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BC-AP--Europe News Digest, AP

February 27, 2014



SIMFEROPOL, Ukraine — Russia sent fighter jets to patrol the border with Ukraine, reportedly gave shelter to the country’s fugitive president and stood by as pro-Russian gunmen stormed offices of a strategic region, deepening the crisis for Ukraine’s new government even as it was being formed.. By Dalton Bennett. SENT: 1,140 word, photos. Developing.


MOSCOW — Moscow has granted Ukrainian President Viktor Yanukovych protection “on the territory of Russia,” after the fugitive leader sought help from the Kremlin, according to an official quoted by Russian news agencies. By Lynn Berry. SENT: 300 words, photos.


PRAGUE — Diplomats from the Czech Republic, Hungary, Slovakia and Poland are heading to Ukraine for talks with the new government and acting President Oleksandr Turchynov. SENT: 120 words.


BERLIN — Germany’s former president, Christian Wulff, was acquitted Thursday of corruption charges in a case that prompted his resignation two years ago. Wulff declared himself “very relieved” after the state court in Hannover cleared him of illegally accepting favors. “I never had any doubt” about the outcome,” he told reporters. By Geir Moulson. SENT: 280 words, photos.


LONDON — British financial group Standard Life said Thursday it is drawing contingency plans to move some of its operations out of Scotland in the event it votes for independence — a decision certain to stoke debate about the fate of business after the Sept. 18 ballot. The vote has raised a number of issues for companies, including what sort of currency would be used. By Danica Kirka.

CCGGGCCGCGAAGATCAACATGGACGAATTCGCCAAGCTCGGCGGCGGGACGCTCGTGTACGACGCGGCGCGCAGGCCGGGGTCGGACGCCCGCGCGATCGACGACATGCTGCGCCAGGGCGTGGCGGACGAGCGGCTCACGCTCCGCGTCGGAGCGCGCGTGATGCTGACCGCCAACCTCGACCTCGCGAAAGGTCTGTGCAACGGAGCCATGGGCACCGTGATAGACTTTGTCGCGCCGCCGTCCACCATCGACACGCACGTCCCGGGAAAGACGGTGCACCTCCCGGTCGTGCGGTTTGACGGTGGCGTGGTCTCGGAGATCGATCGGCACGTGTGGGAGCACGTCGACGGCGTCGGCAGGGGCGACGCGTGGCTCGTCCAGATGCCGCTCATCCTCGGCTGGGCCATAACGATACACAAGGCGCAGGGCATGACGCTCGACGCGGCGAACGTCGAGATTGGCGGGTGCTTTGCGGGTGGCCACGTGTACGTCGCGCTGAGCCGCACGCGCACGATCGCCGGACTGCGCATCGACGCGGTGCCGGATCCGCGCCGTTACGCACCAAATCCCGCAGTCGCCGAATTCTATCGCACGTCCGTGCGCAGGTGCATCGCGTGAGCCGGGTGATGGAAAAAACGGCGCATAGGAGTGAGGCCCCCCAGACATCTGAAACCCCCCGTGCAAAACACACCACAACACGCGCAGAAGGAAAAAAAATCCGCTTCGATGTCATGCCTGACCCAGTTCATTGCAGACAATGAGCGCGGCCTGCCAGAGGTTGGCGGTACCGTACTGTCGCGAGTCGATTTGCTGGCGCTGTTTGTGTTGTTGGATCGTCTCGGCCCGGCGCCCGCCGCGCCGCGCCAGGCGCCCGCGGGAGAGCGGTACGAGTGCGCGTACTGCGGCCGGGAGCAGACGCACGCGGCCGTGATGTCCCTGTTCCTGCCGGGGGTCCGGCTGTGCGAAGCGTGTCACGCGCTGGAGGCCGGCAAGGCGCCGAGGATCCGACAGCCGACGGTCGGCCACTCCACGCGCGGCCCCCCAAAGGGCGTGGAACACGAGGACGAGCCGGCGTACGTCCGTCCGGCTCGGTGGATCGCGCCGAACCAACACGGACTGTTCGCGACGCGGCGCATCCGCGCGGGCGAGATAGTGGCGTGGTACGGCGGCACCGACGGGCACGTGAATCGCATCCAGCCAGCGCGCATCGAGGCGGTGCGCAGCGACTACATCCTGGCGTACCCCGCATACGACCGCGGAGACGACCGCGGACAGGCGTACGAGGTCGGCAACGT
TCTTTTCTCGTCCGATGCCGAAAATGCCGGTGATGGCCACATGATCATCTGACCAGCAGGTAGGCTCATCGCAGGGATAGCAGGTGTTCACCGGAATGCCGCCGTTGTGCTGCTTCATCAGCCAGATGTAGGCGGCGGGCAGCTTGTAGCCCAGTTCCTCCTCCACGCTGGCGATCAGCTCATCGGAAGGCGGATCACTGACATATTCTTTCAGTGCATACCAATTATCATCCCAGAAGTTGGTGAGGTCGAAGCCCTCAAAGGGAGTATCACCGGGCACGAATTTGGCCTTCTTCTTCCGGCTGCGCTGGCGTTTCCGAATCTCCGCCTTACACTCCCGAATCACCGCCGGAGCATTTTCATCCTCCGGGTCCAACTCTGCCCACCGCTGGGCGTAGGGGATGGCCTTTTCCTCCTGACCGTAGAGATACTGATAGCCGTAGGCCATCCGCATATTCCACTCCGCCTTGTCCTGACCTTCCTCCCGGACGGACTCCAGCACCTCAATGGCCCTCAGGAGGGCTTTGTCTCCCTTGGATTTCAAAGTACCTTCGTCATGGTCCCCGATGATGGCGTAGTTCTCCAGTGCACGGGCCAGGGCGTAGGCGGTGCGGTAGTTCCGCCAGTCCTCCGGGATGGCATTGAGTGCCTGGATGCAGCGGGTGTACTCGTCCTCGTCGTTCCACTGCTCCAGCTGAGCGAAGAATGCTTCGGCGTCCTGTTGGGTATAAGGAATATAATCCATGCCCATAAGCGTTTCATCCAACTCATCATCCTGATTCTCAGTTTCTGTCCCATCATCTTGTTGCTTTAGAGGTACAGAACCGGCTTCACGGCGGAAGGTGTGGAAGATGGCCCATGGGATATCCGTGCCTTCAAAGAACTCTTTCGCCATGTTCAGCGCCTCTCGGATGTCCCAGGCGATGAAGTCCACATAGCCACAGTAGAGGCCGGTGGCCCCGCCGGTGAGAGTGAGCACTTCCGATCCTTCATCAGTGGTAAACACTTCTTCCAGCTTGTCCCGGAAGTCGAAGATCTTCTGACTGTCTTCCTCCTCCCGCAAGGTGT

GIGLIO ISLAND, Italy — The former captain of a luxury cruise liner that capsized off an Italian island had gone back aboard for the first time since the 2012 shipwreck that killed 32 people. Francesco Schettino, who is on trial accused of manslaughter and abandoning ship, was allowed to board the Costa Concordia Thursday to help court-appointed experts inspect generators. SENT: 130 words, photos. Developing.


BRUSSELS — NATO has registered a first in its long history, with five women among the defense ministers who turned up this week to attend a policy-making meeting at the alliance’s headquarters. The latest woman to join the ministerial ranks was Italy’s Roberta Pinotti, who began her political career two decades ago as a lower-ranking official in what was then Italy’s Communist Party. By John-Thor Dahlburg. SENT: 200 words, photos.



LONDON — An escalation in tensions in the Ukrainian region of Crimea roiled global markets on Thursday. As reports emerged that dozens of heavily armed pro-Russia gunmen have seized control of local government buildings in Crimea, stocks in Europe took a pounding while the dollar and gold advanced. Investors are worried that the tensions in the strategically important peninsula may take the Ukrainian crisis into a new, more dangerous phase. By Pan Pylas

AP Photos

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LONDON — It was but briefly the biggest bank in the world. Now it isn’t even the biggest bank in Britain, and it is about to come smaller still. Royal Bank of Scotland outlines its new strategic vision that will streamline the taxpayer-owned bank and set the stage for a dramatic pullback from international business, particularly those in the United States. As many as 30,000 jobs could go, though Thursday’s earnings did not offer definitive numbers, just a staggering loss of $13.7 billion for 2013. By Danica Kirka